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Why has war in Ukraine raised energy prices?!

We’re now several months into the awful conflict in Ukraine, and its effects on the energy market are as relevant as ever. Here are our latest updates on how and why it’s affecting your energy prices.

This post was last updated: 05.08.22

Why do Russia’s actions affect gas and energy prices?


Until recently, Russia supplied almost half of Europe’s natural gas. Some of its supply to Europe goes through Ukraine, for a fee. 

In response to Russia’s invasion, many European countries placed sanctions on Russia, which included no longer buying, or reducing their purchase, of gas from Russia. This increased demand for gas from other sources, which made it more expensive. 

Germany relies heavily on Russian gas, and couldn’t initially stop buying like other nations. However, they did cancel the license for an alternate gas pipeline Russia had been building, Nord Stream 2, which created more uncertainty about Europe’s future gas supplies, and increased prices again. 

Nord Stream 2 would have meant more gas at lower costs for Europe, but without a licence to operate, the company building it has gone bust and it’s unlikely to go into operation, certainly not under the current Russian leadership. Speculation over what would happen with Nord Stream 2 has affected gas prices throughout the crisis.

 

Gas prices are currently reaching record highs, shown in this graph:

Source

Let’s go over the major incidents on the graph:

1. Pre-energy crisis. Prices rise gradually as Russia decreases exports of gas. Energy Crisis speculation begins.

2. Deep into the energy crisis. Gas wholesale prices are three times higher than in May ‘21, affecting customer prices. (We know it doesn’t look like a crisis on this graph.) 

Potential low gas supply for winter in Europe and Nord Stream 2 speculation push prices up. Prices settle a little, but are up about 250% year on year.

3. Winter gas storage is at its lowest ever level, causing panic in Europe. Russia keeps decreasing exports. Prices rise further with demand outstripping supply. 

A flotilla of LNG ships come from the Americas to take advantage of the high prices of gas. They increase supply to the European market, which decreases prices. 

Continued questions over Nord Stream 2 cause price swings, but warmer temperatures ease some short-term supply concerns and bring prices down.

4. Russia announces its military exercises around the Ukrainian border. Concerns about European conflict and the future of Nord Stream 2, as well as Ukrainian pipelines increase prices. Russia continues to reduce its exports to Europe, increasing prices further. 

Ofgem also announces the increase in the SVT from April 2022. An increase of 58%.

5. Russia communicates an end to military exercises on the Ukranian border. The markets took this as a de-escalation, increasing Nordsteam 2’s chances of completion, which would increase gas supply and lower prices.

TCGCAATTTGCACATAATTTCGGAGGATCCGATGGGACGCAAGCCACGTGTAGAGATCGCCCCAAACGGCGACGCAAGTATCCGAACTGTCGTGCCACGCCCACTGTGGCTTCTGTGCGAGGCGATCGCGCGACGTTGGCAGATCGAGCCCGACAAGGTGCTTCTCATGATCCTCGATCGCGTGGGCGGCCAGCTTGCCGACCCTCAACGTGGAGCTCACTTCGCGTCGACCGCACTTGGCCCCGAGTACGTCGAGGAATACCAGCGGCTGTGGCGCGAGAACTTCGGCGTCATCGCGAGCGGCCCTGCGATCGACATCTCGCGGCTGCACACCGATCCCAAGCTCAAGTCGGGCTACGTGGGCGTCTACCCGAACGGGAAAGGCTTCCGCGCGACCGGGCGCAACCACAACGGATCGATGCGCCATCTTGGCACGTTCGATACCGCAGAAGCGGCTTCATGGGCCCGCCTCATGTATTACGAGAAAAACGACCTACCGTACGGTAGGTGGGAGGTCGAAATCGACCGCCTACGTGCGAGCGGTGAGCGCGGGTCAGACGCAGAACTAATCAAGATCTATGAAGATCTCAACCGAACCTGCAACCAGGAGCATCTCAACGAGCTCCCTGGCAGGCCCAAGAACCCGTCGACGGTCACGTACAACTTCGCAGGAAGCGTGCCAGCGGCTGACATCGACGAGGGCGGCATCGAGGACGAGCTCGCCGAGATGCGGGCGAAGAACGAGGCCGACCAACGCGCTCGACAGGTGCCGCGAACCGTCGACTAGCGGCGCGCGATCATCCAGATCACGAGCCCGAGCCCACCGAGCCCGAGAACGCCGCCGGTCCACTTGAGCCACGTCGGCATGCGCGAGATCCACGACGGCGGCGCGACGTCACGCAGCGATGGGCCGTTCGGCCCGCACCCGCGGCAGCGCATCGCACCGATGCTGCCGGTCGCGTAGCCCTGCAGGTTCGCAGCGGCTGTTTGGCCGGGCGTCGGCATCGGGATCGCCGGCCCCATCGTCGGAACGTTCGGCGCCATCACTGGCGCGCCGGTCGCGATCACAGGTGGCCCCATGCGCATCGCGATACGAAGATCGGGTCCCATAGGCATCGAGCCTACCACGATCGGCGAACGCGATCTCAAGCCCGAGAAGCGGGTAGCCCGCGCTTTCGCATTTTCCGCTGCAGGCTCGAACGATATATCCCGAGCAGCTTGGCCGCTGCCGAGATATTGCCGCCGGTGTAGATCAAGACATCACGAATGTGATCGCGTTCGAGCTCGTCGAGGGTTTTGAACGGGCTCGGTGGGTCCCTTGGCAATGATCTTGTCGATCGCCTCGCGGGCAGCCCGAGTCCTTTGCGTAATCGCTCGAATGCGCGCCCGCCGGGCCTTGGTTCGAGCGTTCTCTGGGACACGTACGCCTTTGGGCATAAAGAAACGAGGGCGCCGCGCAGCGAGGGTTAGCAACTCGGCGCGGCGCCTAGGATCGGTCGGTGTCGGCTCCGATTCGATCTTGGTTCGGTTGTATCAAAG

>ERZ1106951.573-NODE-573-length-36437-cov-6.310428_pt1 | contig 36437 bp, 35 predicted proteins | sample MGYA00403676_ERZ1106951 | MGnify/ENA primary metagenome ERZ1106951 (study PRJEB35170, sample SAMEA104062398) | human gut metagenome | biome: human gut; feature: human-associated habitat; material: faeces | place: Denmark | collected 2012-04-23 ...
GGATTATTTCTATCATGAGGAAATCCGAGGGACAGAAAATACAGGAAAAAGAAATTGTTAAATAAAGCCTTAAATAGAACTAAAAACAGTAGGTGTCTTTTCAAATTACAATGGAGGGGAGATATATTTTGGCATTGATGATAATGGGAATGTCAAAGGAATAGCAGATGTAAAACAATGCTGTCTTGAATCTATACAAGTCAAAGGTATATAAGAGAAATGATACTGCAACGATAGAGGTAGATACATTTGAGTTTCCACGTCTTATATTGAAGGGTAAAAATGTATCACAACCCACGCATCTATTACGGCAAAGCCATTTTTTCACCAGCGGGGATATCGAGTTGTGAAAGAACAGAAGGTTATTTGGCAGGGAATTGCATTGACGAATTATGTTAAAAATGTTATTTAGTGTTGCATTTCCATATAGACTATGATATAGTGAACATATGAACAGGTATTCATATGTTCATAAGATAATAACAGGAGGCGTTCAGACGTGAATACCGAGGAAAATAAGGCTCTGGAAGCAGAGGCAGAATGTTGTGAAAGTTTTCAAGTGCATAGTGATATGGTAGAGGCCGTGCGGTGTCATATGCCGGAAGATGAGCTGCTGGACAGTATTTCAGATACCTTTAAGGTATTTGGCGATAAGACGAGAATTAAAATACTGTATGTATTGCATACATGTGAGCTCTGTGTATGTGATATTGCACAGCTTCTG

6. Russia invades Ukraine. The sanctions on the Russian economy drive prices up. There’s concern that Russia will stop its gas and oil exports, pushing prices higher still.

7. Nord Stream 2’s licence to operate is not granted. The conflict continues, sanctions ramp up and create an economic scramble to find other sources of natural gas, raising prices from all other sources. At its peak, gas costs 18 times its May ‘21 price, but settles below that.

8. Prices reduce as the market stabilises but are still significantly above the pre conflict level. These peaks will affect analysis for the October ‘22 SVT announcement, causing concern for energy affordability if the energy cap is raised to reflect these prices. This is likely to be a source of political tension later this year.

9. Prices were decreasing daily for a short period, but things are still changeable. Markets are stabilising as countries find new sources of natural gas. But prices are still extremely high and we don’t expect for acquisition tariffs to come below the April 2022 SVT anytime soon.

10. Russia demands that ‘unfriendly’ countries buy Russian gas in its own currency, the rouble. This undermines the economic sanctions against the country, which further increases demand for non-Russian gas sources as countries try to avoid supporting the Russian economy. Gas prices spike 15-20% in Britain and Europe. Some countries, like Latvia, refused to do this and were cut off. Elsewhere, this approach pushed prices even higher.

11. Europe is now more reliant on LNG ships. Some originate in America. An  explosion at an LNG hub means it’s taken offline for the foreseeable future. This reduces the supply of gas to Europe, raising prices.

12. Gas into Europe from Nordstream 1 is reduced to about 40% of capacity, leading to fears that Russia will cut off gas supplies to Europe completely. Winter 2022 energy costs to reach record highs as a result, even higher than the start of the Ukrainian conflict.

13. Scheduled maintenance in Nordstream 1 to fix the turbines that have caused the reduced gas flow. Rumours in the markets are that Nordstream will not come back online.  

14. Nordstream 1 back online at only 20% capacity due to issues with the installation of a new turbine. The Kremlin blame sanctions on Russia for the failure to pump more gas to Europe.


We’ll continue to keep you in the loop about key events in the energy market and how they could affect you.


Here's another blog you might find useful when it comes to the energy crisis: 

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